Inter-Council Payments and the Google Fusion Tables Network Graph
One of the great things about aggregating local spending data from different councils in the same place – such as on OpenlyLocal – is that you can start to explore structural relations in the way different public bodies of a similar type spend money with each other.
On the local spend with corporates scraper on Scraperwiki, which I set up to scrape how different councils spent money with particular suppliers, I realised I could also use the scraper to search for how councils spent money with other councils, by searching for suppliers containing phrases such as “district council” or “town council”. (We could also generate views to to see how councils wre spending money with different police authorities, for example.)
(The OpenlyLocal API doesn’t seem to work with the search, so I scraped the search results HTML pages instead. Results are paged, with 30 results per page, and what seems like a maximum of 1500 (50 pages) of results possible.)
The publicmesh table on the scraper captures spend going to a range of councils (not parish councils) from other councils. I also uploaded the data to Google Fusion tables (public mesh spending data), and then started to explore it using the new network graph view (via the Experiment menu). So for example, we can get a quick view over how the various county councils make payments to each other:
Hovering over a node highlights the other nodes its connected to (though it would be good if the text labels from the connected nodes were highlighted and labels for unconnected nodes were greyed out?)
(I think a Graphviz visualisation would actually be better, eg using Canviz, because it can clearly show edges from A to B as well as B to A…)
As with many exploratory visualisations, this view helps us identify some more specific questions we might want to ask of the data, rather than presenting a “finished product”.
As well as the experimental network graph view, I also noticed there’s a new Experimental View for Google Fusion Tables. As well as the normal tabular view, we also get a record view, and (where geo data is identified?) a map view:
What I’d quite like to see is a merging of map and network graph views…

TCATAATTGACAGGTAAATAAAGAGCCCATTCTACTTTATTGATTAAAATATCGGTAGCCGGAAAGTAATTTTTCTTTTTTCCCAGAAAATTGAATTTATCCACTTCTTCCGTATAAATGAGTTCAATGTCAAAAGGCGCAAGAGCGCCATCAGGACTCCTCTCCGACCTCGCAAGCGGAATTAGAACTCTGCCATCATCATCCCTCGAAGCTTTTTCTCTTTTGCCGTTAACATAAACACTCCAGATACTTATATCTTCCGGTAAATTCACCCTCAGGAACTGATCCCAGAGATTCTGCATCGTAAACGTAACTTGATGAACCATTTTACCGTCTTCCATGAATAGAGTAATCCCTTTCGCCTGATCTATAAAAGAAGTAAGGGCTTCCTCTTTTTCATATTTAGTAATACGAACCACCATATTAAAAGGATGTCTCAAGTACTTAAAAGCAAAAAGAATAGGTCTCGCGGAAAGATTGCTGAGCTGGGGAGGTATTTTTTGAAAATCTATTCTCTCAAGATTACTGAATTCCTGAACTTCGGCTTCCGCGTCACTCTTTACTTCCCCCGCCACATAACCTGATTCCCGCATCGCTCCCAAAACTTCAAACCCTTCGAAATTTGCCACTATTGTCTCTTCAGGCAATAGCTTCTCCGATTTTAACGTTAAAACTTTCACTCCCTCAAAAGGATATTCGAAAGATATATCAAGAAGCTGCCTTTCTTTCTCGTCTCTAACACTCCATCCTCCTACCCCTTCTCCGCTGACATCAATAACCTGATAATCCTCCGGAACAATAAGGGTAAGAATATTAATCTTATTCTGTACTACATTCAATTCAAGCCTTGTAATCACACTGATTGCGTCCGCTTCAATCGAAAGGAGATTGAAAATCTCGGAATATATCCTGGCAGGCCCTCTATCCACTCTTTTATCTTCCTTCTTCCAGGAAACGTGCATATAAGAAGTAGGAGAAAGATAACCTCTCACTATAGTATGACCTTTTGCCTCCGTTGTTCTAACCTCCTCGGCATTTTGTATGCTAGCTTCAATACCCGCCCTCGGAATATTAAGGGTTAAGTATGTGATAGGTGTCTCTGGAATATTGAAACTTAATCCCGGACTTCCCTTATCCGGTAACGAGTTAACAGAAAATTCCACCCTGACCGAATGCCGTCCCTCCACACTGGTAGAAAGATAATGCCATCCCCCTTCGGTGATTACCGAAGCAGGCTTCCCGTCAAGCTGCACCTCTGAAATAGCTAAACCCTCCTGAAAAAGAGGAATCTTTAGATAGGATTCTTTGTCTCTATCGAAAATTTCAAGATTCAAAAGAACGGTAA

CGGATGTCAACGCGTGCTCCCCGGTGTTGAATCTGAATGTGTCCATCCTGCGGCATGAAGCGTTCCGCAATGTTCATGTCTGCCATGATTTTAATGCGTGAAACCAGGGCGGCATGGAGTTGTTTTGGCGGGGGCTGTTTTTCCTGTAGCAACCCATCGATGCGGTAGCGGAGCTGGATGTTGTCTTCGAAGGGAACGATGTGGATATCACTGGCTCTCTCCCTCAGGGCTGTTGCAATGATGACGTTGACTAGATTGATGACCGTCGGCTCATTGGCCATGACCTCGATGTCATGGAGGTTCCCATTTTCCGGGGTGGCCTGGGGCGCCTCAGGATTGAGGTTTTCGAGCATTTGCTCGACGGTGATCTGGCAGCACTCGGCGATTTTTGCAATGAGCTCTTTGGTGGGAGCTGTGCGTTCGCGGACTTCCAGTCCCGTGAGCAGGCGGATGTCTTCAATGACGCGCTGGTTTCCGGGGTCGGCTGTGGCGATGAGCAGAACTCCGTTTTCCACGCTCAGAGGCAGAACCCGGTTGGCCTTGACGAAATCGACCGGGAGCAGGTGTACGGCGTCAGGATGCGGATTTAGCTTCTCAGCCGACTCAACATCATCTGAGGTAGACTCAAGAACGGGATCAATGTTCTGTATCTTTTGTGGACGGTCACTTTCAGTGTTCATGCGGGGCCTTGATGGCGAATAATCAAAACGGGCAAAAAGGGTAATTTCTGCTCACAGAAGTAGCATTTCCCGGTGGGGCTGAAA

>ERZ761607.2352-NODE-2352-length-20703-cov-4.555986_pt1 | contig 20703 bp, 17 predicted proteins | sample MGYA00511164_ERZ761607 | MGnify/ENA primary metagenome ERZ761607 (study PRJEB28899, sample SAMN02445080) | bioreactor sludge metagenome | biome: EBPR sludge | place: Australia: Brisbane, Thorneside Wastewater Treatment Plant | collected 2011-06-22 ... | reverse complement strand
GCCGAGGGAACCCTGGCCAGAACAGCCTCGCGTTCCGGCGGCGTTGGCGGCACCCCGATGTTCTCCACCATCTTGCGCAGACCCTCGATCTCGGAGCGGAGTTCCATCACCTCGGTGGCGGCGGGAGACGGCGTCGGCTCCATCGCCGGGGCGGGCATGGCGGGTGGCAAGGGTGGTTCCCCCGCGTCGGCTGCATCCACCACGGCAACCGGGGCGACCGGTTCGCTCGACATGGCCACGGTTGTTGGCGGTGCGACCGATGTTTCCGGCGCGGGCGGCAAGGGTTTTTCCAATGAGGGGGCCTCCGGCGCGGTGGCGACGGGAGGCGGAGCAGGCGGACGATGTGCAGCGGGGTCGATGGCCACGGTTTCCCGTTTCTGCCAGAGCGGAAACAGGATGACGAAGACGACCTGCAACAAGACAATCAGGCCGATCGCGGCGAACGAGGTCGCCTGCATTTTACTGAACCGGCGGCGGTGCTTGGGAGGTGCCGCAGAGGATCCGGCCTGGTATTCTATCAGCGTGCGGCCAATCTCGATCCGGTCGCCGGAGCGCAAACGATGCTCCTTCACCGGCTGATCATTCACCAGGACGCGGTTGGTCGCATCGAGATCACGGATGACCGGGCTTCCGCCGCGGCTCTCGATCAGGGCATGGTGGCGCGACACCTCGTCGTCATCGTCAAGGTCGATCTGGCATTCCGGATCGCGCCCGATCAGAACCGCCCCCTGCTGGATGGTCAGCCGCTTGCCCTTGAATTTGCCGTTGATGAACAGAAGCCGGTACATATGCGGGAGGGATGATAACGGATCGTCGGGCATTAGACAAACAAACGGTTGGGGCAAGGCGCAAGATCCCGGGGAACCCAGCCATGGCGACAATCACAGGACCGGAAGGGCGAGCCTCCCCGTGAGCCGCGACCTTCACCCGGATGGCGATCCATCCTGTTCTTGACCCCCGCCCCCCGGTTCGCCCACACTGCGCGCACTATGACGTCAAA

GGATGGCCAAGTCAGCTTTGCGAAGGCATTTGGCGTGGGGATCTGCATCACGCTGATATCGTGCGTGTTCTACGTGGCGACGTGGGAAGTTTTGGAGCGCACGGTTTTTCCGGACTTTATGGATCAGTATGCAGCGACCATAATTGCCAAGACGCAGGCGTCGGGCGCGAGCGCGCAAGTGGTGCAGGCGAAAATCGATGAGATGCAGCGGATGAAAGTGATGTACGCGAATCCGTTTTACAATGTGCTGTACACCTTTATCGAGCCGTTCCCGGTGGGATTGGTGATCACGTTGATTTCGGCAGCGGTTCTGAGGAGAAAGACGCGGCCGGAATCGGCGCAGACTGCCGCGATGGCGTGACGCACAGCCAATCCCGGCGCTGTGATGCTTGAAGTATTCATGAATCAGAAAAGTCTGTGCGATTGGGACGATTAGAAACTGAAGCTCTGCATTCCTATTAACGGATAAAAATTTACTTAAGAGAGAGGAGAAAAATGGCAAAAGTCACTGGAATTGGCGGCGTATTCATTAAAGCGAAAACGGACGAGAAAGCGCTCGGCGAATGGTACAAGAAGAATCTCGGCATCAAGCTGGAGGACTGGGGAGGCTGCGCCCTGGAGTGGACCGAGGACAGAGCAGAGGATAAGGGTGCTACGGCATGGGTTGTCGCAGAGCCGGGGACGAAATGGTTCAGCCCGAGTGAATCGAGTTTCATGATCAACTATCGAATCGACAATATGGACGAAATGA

One thing I noticed whilst playing with Google Fusion Tables is that getting different aggregate views is rather clunky and relies on column order in the table. So for example, here’s an aggregated view of how different county councils supply other councils:
In order to aggregate by supplied council, we need to reorder the columns (the aggregate view aggregates columns as thet appear from left to right in the table view). From the Edit column, Modify Table:
(In my browser, I then had to reload the page for the updated schema to be reflected in the view). Then we can get the count aggregation:
It would be so much easier if the aggregation view allowed you to order the columns there…
In part coming out of the Guardian stable, Misoproject is “an open source toolkit designed to expedite the creation of high-quality interactive storytelling and data visualisation content”. The initial dataset library provides a set of routines for: loading data into the browser from a variety of sources (CSV, Google spreadsheets, JSON), including regular polling; creating and managing data tables and views of those tables within the browser, including column operations such as grouping, statistical operations (min, max, mean, moving average etc); playing nicely with a variety of client side graphics libraries (eg d3.js, Highcharts, Rickshaw and other JQuery graphics plugins).
More reviews of these two libraries later…
PPS These are also worth a look in respect of generating visualisations based on data stored in Google spreadsheets: DataWrapper and Freedive (like my old Guardian Datastore explorer, but done properly… Wizard led UI that helps you create your own searchable and embeddable database view direct from a Google Spreadsheet).